Irish second World War veteran dies in Cork aged 102

Francis Denvir awarded Legion d’Honneur in recognition of role in liberation of France

Francis  Denvir   on his 100th Birthday in 2015.  Photograph: Denis Boyle

Francis Denvir on his 100th Birthday in 2015. Photograph: Denis Boyle

 

One of the last surviving Irish participants in the second World War has died at his home in west Cork at the age of 102.

Francis Denvir, who was born in Glasgow after his grandfather emigrated there from Lurgan, Co Armagh, was a sergeant in a tank troop with the Irish Guards.

He was among the second wave of British forces to land at Sword beach in Normandy as part of Operation Overlord on D-Day in June 1944.

Mr Denvir joined the Irish Guards in 1939 and spent the early years of the war training tank drivers before participating in the Normandy landings and fighting his way across Europe.

He was awarded the Legion d’Honneur by the French ambassador to Ireland, Jean-Pierre Thébault on his 100th birthday on October 22nd, 2015 in recognition of his role in the liberation of France.

Speaking on that occasion, Mr Denvir’s daughter, Adela Nugent told of her father’s great pride in being honoured by the French government for his part in the defeat of the Nazis in Europe.

“He was delighted, absolutely thrilled when he heard. He was the type of man, like a lot of veterans of the war, who would say: ‘Look, it happened, you got on with it, don’t talk about it,’” she said, adding that he was never a man looking for accolades.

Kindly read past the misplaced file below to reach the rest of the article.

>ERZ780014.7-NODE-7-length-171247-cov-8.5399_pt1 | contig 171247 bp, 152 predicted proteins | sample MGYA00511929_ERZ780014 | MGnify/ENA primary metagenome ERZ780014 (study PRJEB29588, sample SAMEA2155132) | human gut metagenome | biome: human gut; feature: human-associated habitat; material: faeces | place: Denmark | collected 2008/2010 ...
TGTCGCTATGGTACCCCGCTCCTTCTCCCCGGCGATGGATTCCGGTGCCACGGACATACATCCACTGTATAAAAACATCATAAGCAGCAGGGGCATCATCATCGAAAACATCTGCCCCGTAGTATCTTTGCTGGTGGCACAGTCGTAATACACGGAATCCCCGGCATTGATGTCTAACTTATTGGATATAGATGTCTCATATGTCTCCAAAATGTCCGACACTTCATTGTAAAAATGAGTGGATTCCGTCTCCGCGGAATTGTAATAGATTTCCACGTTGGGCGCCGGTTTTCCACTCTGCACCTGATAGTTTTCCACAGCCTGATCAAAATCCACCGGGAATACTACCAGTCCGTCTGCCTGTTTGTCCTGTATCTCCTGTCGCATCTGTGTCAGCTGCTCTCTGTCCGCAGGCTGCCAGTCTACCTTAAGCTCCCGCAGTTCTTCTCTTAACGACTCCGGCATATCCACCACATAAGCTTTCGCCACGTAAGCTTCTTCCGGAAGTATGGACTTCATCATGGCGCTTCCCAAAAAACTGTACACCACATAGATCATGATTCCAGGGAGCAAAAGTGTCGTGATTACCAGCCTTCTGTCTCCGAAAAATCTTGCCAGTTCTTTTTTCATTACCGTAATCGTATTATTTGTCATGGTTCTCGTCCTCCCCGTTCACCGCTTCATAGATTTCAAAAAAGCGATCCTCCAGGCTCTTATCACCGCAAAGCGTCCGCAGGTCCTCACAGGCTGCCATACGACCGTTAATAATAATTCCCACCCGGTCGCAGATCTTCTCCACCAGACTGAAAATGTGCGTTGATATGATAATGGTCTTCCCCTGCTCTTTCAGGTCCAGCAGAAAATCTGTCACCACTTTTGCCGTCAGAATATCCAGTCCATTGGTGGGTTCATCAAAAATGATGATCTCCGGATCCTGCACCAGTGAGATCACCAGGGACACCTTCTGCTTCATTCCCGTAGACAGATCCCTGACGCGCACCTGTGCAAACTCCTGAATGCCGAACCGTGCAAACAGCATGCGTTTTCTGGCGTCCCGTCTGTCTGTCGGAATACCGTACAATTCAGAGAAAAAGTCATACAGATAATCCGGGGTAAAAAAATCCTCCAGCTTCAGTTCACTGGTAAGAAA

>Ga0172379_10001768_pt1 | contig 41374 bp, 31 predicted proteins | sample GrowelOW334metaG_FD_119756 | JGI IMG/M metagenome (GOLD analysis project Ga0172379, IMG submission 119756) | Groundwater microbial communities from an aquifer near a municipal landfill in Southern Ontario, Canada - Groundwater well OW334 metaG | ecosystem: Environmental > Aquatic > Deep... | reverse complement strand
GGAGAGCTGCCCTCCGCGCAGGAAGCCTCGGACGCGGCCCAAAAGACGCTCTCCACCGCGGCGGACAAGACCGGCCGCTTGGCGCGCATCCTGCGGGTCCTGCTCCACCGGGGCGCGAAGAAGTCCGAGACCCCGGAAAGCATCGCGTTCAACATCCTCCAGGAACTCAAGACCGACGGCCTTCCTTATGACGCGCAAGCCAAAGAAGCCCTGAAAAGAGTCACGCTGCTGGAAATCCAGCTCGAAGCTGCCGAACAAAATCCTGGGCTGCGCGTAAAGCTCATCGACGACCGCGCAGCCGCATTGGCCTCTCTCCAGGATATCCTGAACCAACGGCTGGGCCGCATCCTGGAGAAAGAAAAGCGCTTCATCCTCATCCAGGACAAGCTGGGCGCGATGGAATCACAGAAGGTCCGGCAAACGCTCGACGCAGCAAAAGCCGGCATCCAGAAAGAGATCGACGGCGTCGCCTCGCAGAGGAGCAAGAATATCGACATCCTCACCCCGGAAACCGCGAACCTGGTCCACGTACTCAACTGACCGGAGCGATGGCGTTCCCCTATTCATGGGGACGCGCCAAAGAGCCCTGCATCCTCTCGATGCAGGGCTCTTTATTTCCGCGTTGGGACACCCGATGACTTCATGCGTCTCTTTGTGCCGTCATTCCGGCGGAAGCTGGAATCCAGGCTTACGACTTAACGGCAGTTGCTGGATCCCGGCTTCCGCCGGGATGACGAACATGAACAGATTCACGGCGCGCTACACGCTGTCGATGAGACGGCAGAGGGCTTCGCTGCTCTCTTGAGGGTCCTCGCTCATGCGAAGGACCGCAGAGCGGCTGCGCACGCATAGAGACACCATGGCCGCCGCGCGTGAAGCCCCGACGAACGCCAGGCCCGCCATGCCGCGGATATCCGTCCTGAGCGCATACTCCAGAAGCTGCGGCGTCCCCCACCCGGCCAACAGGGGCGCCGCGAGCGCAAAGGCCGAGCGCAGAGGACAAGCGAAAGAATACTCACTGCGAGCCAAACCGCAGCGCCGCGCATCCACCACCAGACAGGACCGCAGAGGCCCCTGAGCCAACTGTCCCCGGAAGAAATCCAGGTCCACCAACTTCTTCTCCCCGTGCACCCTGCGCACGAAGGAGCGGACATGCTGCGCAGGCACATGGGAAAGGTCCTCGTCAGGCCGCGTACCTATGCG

“The Irish Guards was the only regiment that had a Catholic priest assigned to it and he is a devout Catholic. He would be very proud of the fact that he was in the Irish Guards.”

Shrapnel wound

After landing at Sword Beach, Mr Denvir led a tank troop through northern France as the Allies liberated France and then Belgium before taking part in the Battle of Arnhem in the Netherlands. He was wounded during the battle there with German Panzers, suffering serious shrapnel wound to the head when his tank was hit and he was taken back to Britain for treatment.

Despite the limited rehab available at the time, Mr Denvir learned how to walk and talk again and went on to have eight children with his wife, Mary. The couple married in Glasgow in 1942 and they later recalled how they had to break wartime ration orders to get enough dried fruit to secretly bake a wedding cake.

The couple moved to Union Hall in 1989 after holidaying in the area for many years. Last year Mr Denvir was asked, as the oldest person in the parish, to officially re-open Leap Post Office.

A year earlier when receiving the Legion d’Honneur, he spoke briefly to reporters about what receiving the award from the French government meant to him.

“It is only fitting that we remember all the Irish Guards and all those who fought during World War II and the many who did not return home,” he said. “But I feel happy that my services in the army are being recognised.”

Mr Denvir died at his home in Union Hall on December 3rd. He is survived by his wife Mary and children Rosemary, Francis, Brian, Eileen, Cecelia, Clare, Terence and Adela and his many grandchildren and great grandchildren.

His remains lie in repose at his home at Shearwater, Keelbeg in Union Hall on Wednesday before removal on Thursday to St Bridget’s Church, Union Hall for funeral mass on Friday at 11am.